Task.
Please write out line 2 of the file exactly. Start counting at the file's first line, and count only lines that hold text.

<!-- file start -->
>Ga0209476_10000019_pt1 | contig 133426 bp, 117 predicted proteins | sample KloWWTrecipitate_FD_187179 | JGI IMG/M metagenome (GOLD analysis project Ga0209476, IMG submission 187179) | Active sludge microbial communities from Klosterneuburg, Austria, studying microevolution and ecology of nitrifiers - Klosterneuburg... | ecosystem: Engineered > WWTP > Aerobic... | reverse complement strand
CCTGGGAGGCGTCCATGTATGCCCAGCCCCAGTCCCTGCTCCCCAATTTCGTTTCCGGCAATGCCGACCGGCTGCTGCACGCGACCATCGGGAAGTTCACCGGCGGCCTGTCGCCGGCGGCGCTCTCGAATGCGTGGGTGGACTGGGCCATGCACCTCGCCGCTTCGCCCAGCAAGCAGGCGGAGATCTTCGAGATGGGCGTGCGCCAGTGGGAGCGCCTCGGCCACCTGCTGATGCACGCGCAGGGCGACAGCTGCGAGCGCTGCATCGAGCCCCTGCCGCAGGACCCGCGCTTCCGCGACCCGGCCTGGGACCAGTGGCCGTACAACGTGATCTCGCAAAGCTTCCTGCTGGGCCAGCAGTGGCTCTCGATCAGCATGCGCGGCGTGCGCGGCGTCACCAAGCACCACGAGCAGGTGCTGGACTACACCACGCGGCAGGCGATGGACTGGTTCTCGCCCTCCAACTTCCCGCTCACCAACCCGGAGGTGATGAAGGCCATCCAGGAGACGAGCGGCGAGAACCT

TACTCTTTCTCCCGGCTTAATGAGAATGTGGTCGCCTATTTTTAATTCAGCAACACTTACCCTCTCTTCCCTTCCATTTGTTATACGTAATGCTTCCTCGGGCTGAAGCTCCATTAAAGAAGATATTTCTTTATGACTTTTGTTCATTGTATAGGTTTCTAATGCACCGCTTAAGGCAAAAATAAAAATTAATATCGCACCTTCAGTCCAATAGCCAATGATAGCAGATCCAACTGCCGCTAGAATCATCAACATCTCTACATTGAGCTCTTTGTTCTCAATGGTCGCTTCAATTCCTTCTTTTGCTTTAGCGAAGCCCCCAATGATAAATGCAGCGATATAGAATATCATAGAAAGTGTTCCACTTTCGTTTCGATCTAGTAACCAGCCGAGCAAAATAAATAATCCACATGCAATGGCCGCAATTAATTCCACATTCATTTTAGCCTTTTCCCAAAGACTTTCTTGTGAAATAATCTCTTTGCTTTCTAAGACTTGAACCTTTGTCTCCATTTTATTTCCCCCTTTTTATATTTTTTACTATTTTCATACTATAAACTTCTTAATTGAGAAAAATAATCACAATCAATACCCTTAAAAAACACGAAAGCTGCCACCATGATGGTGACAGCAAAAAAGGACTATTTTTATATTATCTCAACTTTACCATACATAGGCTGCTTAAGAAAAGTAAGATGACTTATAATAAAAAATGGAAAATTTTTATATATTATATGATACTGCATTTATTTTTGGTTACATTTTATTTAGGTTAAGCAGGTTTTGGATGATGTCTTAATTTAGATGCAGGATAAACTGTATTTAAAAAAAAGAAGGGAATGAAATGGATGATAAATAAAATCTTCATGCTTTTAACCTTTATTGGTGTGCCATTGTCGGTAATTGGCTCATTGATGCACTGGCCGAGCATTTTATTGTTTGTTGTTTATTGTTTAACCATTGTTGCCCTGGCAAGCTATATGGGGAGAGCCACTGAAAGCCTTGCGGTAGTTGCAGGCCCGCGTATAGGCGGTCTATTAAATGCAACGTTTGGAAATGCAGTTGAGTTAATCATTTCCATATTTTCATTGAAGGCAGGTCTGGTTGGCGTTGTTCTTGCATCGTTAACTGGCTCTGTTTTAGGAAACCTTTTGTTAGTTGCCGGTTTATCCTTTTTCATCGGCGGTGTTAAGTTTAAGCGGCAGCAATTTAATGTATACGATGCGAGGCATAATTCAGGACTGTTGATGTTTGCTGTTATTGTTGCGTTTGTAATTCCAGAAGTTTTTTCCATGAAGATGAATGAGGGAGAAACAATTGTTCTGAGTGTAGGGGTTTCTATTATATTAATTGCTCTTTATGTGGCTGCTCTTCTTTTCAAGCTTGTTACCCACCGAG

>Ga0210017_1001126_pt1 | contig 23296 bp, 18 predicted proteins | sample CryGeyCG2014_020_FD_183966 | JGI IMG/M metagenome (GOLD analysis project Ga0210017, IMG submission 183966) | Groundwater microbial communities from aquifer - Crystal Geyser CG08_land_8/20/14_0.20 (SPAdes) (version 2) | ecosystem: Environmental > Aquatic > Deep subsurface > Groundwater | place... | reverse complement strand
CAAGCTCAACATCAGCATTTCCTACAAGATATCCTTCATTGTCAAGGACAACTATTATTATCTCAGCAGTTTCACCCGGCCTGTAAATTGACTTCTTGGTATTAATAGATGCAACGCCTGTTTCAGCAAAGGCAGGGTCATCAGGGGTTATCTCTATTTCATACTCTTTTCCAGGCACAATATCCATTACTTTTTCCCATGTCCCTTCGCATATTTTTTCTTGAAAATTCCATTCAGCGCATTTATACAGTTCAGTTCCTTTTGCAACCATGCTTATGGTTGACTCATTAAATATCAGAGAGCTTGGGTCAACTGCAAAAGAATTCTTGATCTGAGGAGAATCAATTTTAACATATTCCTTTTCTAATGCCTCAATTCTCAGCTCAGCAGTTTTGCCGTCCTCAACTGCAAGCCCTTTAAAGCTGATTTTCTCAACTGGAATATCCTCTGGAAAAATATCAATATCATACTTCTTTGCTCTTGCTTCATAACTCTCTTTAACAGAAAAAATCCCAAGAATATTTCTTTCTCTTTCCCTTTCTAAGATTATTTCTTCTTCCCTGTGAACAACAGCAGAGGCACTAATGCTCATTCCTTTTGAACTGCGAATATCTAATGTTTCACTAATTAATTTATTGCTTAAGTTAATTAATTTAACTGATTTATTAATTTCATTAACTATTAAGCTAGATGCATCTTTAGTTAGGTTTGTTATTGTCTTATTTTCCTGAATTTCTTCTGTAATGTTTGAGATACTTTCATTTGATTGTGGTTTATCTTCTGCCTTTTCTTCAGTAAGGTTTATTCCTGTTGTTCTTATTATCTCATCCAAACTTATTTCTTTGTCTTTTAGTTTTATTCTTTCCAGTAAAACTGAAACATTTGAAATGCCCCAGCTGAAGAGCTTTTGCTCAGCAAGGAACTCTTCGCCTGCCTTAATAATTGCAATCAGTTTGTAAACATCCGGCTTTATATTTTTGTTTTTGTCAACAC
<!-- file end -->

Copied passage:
CCTGGGAGGCGTCCATGTATGCCCAGCCCCAGTCCCTGCTCCCCAATTTCGTTTCCGGCAATGCCGACCGGCTGCTGCACGCGACCATCGGGAAGTTCACCGGCGGCCTGTCGCCGGCGGCGCTCTCGAATGCGTGGGTGGACTGGGCCATGCACCTCGCCGCTTCGCCCAGCAAGCAGGCGGAGATCTTCGAGATGGGCGTGCGCCAGTGGGAGCGCCTCGGCCACCTGCTGATGCACGCGCAGGGCGACAGCTGCGAGCGCTGCATCGAGCCCCTGCCGCAGGACCCGCGCTTCCGCGACCCGGCCTGGGACCAGTGGCCGTACAACGTGATCTCGCAAAGCTTCCTGCTGGGCCAGCAGTGGCTCTCGATCAGCATGCGCGGCGTGCGCGGCGTCACCAAGCACCACGAGCAGGTGCTGGACTACACCACGCGGCAGGCGATGGACTGGTTCTCGCCCTCCAACTTCCCGCTCACCAACCCGGAGGTGATGAAGGCCATCCAGGAGACGAGCGGCGAGAACCT